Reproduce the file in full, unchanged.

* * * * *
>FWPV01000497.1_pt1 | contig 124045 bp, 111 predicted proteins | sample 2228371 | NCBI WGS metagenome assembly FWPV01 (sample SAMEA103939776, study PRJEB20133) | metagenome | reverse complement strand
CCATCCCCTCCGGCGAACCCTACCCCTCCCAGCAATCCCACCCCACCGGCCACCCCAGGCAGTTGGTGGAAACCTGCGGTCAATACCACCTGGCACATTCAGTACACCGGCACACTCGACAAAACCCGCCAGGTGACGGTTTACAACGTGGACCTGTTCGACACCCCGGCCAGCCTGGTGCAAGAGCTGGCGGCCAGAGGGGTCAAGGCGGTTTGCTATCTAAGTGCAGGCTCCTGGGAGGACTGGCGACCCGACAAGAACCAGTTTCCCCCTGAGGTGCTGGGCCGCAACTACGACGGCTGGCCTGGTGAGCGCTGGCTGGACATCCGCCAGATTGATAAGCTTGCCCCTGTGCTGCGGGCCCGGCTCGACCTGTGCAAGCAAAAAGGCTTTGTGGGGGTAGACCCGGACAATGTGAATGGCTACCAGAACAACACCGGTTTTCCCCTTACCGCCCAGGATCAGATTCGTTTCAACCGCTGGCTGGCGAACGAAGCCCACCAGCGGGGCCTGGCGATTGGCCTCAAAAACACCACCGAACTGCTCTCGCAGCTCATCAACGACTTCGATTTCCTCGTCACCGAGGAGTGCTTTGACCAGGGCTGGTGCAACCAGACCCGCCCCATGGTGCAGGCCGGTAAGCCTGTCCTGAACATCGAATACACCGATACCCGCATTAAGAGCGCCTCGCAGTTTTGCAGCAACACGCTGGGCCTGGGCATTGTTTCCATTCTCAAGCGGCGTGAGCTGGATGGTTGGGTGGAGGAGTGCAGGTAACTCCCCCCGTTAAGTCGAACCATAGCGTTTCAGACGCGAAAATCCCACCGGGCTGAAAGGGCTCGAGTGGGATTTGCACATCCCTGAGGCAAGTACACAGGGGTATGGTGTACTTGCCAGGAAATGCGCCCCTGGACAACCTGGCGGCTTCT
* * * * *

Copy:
>FWPV01000497.1_pt1 | contig 124045 bp, 111 predicted proteins | sample 2228371 | NCBI WGS metagenome assembly FWPV01 (sample SAMEA103939776, study PRJEB20133) | metagenome | reverse complement strand
CCATCCCCTCCGGCGAACCCTACCCCTCCCAGCAATCCCACCCCACCGGCCACCCCAGGCAGTTGGTGGAAACCTGCGGTCAATACCACCTGGCACATTCAGTACACCGGCACACTCGACAAAACCCGCCAGGTGACGGTTTACAACGTGGACCTGTTCGACACCCCGGCCAGCCTGGTGCAAGAGCTGGCGGCCAGAGGGGTCAAGGCGGTTTGCTATCTAAGTGCAGGCTCCTGGGAGGACTGGCGACCCGACAAGAACCAGTTTCCCCCTGAGGTGCTGGGCCGCAACTACGACGGCTGGCCTGGTGAGCGCTGGCTGGACATCCGCCAGATTGATAAGCTTGCCCCTGTGCTGCGGGCCCGGCTCGACCTGTGCAAGCAAAAAGGCTTTGTGGGGGTAGACCCGGACAATGTGAATGGCTACCAGAACAACACCGGTTTTCCCCTTACCGCCCAGGATCAGATTCGTTTCAACCGCTGGCTGGCGAACGAAGCCCACCAGCGGGGCCTGGCGATTGGCCTCAAAAACACCACCGAACTGCTCTCGCAGCTCATCAACGACTTCGATTTCCTCGTCACCGAGGAGTGCTTTGACCAGGGCTGGTGCAACCAGACCCGCCCCATGGTGCAGGCCGGTAAGCCTGTCCTGAACATCGAATACACCGATACCCGCATTAAGAGCGCCTCGCAGTTTTGCAGCAACACGCTGGGCCTGGGCATTGTTTCCATTCTCAAGCGGCGTGAGCTGGATGGTTGGGTGGAGGAGTGCAGGTAACTCCCCCCGTTAAGTCGAACCATAGCGTTTCAGACGCGAAAATCCCACCGGGCTGAAAGGGCTCGAGTGGGATTTGCACATCCCTGAGGCAAGTACACAGGGGTATGGTGTACTTGCCAGGAAATGCGCCCCTGGACAACCTGGCGGCTTCT